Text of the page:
Redmond farmers market

Made to my favorite local farmers market here in Redmond, WA. There is a great selection of different vendors which helps keep the prices very competitive.

We left with our typical wares, kettle corn and apples, but also picked up some sugar peas in the pod, basil plant pears, and a tamale to go for my wife

My oldest daughter also convinced me to buy her a Hawaiian ice…

How to store your Fruits and vegetables

020

Whether it is to preserve your harvest from your garden or to help extend the life of the expensive produce you purchased from your local grocery store or farmers market, a little knowledge can help keep your veggies tasty and even stretch out a couple of extra days before becoming compost.

The basic idea is pretty simple, think about where your produce is stored in the grocery store and then do the same thing at home.  For example they store carrots in a refrigerated display case…so you should store yours in your refrigerator.  They store their onions at room temperature so you would think it would be best to do the same…reality is they are best to be stored between 55-65 degrees.  During the winter time my room temperature is probably in the top part of that range but majority time my indoor temperatures will be much higher.  Depending on the age of your house, you may have a root cellar which helps to create these ideal conditions for that pesky produce that is too cold in the refrigerator but too warm in a heated house.  For the rest of us find a nice cool location in your house such as garage or spot next to a window (at least during the wintertime) otherwise you may be reducing the quality and viability of your produce.

Below is a list of the recommended storing temperatures for fruits and vegetables:

Vegetables

Refrigerator
(32-36°F)
Root Cellar
(55-65°F)
Room Temp
(55-70°)
Artichokes check
Arugula check
Asparagus — submerged in water check
Beets check
Bok Choy check
Broccoli check
Brussel Sprouts check
Cabbage check
Carrots check
Cauliflower check
Celery check
Corn check
Cucumbers check
Eggplant check
Fava beans check
Fennel check
Garlic Green Check Mark Clip Art
Greens (Kale, Chard, Collard Greens) check
Green Beans check
Green Onions (sealed bag) check
Herbs (submerge in glass of water) check
Leeks check
Lettuce check
Mushrooms (I know, not a vegetable) check
Onions check
Parsnips check
Peppers check
Potatoes check
Radishes check
Rutabaga check
Snap Peas check
Spinach check
Summer Squash check
Sweet Potatoes check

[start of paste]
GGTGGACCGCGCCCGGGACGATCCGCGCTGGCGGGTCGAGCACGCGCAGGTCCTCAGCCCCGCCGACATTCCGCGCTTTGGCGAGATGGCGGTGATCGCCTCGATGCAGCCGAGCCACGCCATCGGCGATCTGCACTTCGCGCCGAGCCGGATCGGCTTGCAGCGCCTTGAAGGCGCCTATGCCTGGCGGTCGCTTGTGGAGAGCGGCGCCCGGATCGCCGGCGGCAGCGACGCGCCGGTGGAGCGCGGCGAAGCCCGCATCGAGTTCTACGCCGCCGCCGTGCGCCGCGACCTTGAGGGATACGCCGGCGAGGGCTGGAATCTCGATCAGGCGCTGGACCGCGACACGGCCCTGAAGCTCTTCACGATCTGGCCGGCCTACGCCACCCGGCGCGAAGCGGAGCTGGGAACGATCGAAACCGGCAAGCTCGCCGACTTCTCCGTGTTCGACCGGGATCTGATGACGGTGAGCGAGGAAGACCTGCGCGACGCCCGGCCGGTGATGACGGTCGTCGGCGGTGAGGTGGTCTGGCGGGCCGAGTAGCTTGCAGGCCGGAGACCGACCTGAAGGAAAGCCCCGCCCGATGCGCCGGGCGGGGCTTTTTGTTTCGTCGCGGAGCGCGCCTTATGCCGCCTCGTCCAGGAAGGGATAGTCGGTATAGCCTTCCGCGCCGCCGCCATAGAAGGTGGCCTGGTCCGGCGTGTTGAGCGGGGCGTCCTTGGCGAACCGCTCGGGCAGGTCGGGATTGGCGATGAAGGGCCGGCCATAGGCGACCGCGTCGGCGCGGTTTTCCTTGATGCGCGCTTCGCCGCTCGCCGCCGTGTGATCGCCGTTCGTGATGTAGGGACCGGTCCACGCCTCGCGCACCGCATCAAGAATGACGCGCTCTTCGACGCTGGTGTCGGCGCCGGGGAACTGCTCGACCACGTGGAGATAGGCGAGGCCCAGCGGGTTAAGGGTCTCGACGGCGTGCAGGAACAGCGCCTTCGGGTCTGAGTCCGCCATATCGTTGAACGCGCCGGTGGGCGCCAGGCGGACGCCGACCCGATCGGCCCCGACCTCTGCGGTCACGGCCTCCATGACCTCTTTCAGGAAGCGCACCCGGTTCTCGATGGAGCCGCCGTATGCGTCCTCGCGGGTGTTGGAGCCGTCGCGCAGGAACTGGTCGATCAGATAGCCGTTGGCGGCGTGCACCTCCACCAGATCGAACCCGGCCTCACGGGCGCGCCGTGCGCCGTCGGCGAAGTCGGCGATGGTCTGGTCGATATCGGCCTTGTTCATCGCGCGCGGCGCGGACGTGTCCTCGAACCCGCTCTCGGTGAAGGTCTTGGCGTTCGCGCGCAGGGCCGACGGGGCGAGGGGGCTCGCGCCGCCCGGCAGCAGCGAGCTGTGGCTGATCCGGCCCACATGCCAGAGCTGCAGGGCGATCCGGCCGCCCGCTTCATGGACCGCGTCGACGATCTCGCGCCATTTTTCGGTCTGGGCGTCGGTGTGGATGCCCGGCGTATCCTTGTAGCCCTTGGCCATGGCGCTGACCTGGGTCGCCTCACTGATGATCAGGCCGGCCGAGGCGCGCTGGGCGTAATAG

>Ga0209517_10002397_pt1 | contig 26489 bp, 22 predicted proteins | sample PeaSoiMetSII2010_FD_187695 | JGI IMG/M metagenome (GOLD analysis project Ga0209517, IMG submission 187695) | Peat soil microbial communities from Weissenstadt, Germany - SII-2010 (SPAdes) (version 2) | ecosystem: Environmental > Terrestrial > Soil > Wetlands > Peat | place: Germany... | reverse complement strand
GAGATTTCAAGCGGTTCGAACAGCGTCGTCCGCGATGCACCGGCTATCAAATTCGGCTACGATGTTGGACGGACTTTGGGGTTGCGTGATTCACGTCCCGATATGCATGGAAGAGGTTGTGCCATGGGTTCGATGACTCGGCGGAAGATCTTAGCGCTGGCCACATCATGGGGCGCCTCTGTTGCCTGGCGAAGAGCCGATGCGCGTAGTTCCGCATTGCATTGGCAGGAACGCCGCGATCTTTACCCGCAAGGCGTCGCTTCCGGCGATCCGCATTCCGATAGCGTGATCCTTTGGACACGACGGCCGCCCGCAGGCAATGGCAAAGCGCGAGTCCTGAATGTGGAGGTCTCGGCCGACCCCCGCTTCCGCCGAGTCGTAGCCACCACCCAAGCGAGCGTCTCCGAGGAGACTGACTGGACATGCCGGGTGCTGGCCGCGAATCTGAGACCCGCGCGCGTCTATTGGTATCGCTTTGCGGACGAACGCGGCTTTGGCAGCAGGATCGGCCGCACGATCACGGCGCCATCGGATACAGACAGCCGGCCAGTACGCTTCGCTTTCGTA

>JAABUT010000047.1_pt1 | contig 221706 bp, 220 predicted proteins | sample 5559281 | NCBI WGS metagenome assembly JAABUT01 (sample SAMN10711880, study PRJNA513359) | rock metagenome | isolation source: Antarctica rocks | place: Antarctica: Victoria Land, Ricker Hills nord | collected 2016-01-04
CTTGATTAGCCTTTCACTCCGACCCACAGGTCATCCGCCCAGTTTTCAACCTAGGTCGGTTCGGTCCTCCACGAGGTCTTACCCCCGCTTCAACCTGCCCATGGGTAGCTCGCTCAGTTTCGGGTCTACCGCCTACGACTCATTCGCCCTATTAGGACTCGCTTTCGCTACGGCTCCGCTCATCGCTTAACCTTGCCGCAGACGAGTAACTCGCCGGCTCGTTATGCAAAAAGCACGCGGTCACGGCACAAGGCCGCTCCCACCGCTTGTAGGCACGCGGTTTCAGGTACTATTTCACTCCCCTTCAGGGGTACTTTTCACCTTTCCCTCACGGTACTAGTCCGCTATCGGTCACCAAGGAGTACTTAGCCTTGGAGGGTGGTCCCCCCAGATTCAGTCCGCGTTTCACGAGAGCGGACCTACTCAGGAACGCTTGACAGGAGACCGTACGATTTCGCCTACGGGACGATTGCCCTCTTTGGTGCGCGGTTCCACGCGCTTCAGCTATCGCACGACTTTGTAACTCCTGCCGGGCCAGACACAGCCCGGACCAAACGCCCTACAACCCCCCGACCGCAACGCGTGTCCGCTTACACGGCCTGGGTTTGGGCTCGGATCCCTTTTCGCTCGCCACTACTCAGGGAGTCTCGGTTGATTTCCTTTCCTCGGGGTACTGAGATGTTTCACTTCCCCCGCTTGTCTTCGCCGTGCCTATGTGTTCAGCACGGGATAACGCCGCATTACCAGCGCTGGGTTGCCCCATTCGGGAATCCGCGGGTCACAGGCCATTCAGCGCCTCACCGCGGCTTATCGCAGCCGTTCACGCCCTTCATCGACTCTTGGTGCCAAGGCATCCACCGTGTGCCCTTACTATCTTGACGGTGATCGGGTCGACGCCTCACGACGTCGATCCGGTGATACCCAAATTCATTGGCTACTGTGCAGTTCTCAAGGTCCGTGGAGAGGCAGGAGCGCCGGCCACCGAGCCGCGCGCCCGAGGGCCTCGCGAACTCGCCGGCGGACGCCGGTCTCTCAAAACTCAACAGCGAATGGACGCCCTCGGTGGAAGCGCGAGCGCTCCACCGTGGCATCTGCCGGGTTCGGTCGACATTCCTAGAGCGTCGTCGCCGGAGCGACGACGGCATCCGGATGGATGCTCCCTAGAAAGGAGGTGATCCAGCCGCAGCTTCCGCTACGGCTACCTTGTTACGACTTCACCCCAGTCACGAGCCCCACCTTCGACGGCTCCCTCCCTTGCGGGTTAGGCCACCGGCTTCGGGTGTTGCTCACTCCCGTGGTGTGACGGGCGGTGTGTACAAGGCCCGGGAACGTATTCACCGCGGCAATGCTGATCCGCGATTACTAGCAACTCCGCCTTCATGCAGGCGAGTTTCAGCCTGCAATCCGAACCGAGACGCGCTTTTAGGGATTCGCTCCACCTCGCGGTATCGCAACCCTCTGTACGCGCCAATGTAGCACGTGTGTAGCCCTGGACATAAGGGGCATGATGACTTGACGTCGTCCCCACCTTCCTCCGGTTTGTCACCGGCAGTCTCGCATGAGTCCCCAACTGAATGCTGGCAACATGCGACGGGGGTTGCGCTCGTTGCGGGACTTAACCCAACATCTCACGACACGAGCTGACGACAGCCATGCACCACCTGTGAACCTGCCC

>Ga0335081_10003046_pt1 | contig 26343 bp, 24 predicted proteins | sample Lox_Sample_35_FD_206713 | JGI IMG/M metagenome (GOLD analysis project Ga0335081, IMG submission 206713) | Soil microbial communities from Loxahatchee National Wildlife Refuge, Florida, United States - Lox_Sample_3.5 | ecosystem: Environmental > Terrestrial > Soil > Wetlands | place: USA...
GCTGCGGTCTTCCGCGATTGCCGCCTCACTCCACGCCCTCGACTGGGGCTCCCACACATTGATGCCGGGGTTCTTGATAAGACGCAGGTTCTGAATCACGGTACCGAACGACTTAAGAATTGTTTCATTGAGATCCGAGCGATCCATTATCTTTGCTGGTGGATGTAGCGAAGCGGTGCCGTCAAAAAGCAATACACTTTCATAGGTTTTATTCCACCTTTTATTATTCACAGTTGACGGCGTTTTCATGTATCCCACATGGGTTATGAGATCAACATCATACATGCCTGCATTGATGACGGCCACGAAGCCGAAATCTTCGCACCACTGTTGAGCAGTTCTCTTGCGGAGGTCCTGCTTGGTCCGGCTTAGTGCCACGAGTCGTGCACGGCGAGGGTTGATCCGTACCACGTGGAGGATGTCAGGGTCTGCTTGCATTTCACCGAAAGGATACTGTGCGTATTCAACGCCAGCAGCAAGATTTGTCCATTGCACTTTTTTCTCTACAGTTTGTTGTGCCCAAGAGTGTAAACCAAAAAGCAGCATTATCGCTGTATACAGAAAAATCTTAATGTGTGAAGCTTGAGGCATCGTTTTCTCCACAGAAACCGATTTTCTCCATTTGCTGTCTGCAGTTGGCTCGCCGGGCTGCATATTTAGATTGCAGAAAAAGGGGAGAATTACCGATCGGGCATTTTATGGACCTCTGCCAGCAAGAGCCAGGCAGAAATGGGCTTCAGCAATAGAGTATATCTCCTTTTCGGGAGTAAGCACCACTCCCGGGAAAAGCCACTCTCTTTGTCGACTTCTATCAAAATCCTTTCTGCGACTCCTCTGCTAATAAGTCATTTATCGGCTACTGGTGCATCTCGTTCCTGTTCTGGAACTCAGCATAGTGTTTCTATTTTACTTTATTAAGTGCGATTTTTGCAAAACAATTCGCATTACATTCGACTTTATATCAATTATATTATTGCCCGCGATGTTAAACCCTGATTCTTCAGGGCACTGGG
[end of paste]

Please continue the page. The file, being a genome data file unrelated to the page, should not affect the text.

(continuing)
Tomatoes check
Turnips check
Winter Squash check

 

FRUIT

Refrigerator
(32-36°F)
Cool Place
(45-50°F)
Room Temp
(55-70°)
Apples check
Avocadoes check
Bananas check
Cranberries check
Figs check
Grapefruit check
Grapes check
Kiwis check
Lemons check
Limes check
Mangos check
Melons check
Nectarines check
Oranges/Mandarins check
Peaches check
Pears check
Plums check
Pomegranates check
Rhubarb check
Strawberries check

How to make your own Stevia sweetener

040

Stevia is an ultra sweet sweetener that has no calories and is grown natively for ages in South America that is 300 times more sweet than other sweeteners.  The good news you can grow your own in your backyard and make some in your own backyard.

1. You can start a stevia plant by seeds but you can save yourself a lot of pain and just buy one at your local nursery and root cuttings in moist soil and keep your plant around for years.

2. Once the plant is 12” to 18” tall harvest top 2/3 of the plant.

001

3. Place plant on dehydrator tray at 90 degrees F, checking every 8 hours until the leaves are crisp (took 18 hours for mine to get to the correct dryness.

004

4. Pull off the leaves off of the stem, if the end break off keep those as well (this cab be the sweetest part of the plant)

5. Grind the leaves and into a powder using a blender or coffee grinder.

036

One teaspoon of raw stevia powder has the equivalent sweetness of 1 cup of regular sugar and can be used as is in baked goods though to make up for the bulk you will want to also add 1/2 cup of unsweetened applesauce.

You can also make your own liquid sweetener by adding 1 tablespoon of raw stevia to 1 cup water and boil for 10 minutes.  Filter leaves out using a coffee filter and keep in the refrigerator for and add to your liquid drinks as needed.

How to make dried basil

007

Summer has finally appeared here in the Pacific Northwest with temperatures in the 90s I decided this would be a good time to dry some herbs in the garage given it was already at the right drying temperature without any heating required.

Here is the basic steps to harvest, dry, and store your own dried basil.

  1. 1. Pick and clean (optional) the leaves
  2. Start by trimming as much as you may need for the next month.  If the leaves are dirty give them a quick rinse and pat them dry with a paper towel.  If the leaves are clean you can skip this step.  You want to pick the greenest leaves you can find.  In my case many of the leaves were not as green as I would have likes (they are getting better now the weather is improving)
  3. 2. Strip the leaves from the stem